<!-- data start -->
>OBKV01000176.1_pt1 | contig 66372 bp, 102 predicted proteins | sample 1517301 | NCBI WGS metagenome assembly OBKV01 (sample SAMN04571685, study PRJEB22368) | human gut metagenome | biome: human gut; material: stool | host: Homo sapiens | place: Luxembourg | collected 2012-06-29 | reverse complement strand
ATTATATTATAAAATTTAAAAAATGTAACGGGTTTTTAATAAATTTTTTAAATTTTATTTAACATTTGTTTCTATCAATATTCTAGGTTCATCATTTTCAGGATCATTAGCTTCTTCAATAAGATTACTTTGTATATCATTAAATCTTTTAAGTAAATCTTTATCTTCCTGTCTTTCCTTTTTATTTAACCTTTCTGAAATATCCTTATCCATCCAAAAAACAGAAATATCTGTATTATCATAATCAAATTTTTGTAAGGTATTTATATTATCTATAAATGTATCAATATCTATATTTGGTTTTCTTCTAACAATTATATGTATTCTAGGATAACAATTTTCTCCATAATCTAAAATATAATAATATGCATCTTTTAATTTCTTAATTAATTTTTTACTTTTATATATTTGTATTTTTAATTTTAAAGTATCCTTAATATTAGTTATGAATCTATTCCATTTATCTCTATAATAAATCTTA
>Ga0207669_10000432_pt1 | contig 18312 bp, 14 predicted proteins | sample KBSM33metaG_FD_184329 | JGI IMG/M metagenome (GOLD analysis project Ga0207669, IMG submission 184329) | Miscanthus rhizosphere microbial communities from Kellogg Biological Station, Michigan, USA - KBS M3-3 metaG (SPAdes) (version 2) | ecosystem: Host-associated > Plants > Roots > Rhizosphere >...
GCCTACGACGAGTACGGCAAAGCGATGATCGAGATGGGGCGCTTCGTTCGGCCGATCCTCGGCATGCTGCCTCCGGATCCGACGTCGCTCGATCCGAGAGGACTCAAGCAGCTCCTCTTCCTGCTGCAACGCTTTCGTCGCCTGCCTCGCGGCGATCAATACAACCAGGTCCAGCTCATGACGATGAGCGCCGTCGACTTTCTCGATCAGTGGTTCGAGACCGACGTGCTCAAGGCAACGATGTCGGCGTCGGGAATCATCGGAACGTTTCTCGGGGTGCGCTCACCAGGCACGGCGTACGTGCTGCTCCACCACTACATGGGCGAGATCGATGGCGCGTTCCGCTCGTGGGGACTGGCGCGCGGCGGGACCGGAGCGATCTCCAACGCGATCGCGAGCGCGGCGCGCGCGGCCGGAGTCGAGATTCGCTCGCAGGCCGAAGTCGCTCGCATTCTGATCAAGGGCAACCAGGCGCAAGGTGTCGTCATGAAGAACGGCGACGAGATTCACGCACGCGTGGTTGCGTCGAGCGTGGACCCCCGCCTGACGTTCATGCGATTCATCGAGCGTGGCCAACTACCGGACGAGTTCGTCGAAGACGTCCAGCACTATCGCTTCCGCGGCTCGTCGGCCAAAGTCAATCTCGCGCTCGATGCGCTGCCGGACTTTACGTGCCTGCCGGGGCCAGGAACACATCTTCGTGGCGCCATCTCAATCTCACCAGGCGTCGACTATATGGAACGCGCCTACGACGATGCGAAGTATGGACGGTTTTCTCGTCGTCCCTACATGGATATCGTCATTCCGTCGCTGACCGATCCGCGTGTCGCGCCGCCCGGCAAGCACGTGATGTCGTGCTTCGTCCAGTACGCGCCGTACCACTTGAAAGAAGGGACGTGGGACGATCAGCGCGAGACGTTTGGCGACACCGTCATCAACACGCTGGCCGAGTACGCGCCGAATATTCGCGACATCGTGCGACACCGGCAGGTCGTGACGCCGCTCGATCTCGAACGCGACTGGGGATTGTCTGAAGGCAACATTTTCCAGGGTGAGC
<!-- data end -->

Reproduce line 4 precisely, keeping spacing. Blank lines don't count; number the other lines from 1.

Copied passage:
GCCTACGACGAGTACGGCAAAGCGATGATCGAGATGGGGCGCTTCGTTCGGCCGATCCTCGGCATGCTGCCTCCGGATCCGACGTCGCTCGATCCGAGAGGACTCAAGCAGCTCCTCTTCCTGCTGCAACGCTTTCGTCGCCTGCCTCGCGGCGATCAATACAACCAGGTCCAGCTCATGACGATGAGCGCCGTCGACTTTCTCGATCAGTGGTTCGAGACCGACGTGCTCAAGGCAACGATGTCGGCGTCGGGAATCATCGGAACGTTTCTCGGGGTGCGCTCACCAGGCACGGCGTACGTGCTGCTCCACCACTACATGGGCGAGATCGATGGCGCGTTCCGCTCGTGGGGACTGGCGCGCGGCGGGACCGGAGCGATCTCCAACGCGATCGCGAGCGCGGCGCGCGCGGCCGGAGTCGAGATTCGCTCGCAGGCCGAAGTCGCTCGCATTCTGATCAAGGGCAACCAGGCGCAAGGTGTCGTCATGAAGAACGGCGACGAGATTCACGCACGCGTGGTTGCGTCGAGCGTGGACCCCCGCCTGACGTTCATGCGATTCATCGAGCGTGGCCAACTACCGGACGAGTTCGTCGAAGACGTCCAGCACTATCGCTTCCGCGGCTCGTCGGCCAAAGTCAATCTCGCGCTCGATGCGCTGCCGGACTTTACGTGCCTGCCGGGGCCAGGAACACATCTTCGTGGCGCCATCTCAATCTCACCAGGCGTCGACTATATGGAACGCGCCTACGACGATGCGAAGTATGGACGGTTTTCTCGTCGTCCCTACATGGATATCGTCATTCCGTCGCTGACCGATCCGCGTGTCGCGCCGCCCGGCAAGCACGTGATGTCGTGCTTCGTCCAGTACGCGCCGTACCACTTGAAAGAAGGGACGTGGGACGATCAGCGCGAGACGTTTGGCGACACCGTCATCAACACGCTGGCCGAGTACGCGCCGAATATTCGCGACATCGTGCGACACCGGCAGGTCGTGACGCCGCTCGATCTCGAACGCGACTGGGGATTGTCTGAAGGCAACATTTTCCAGGGTGAGC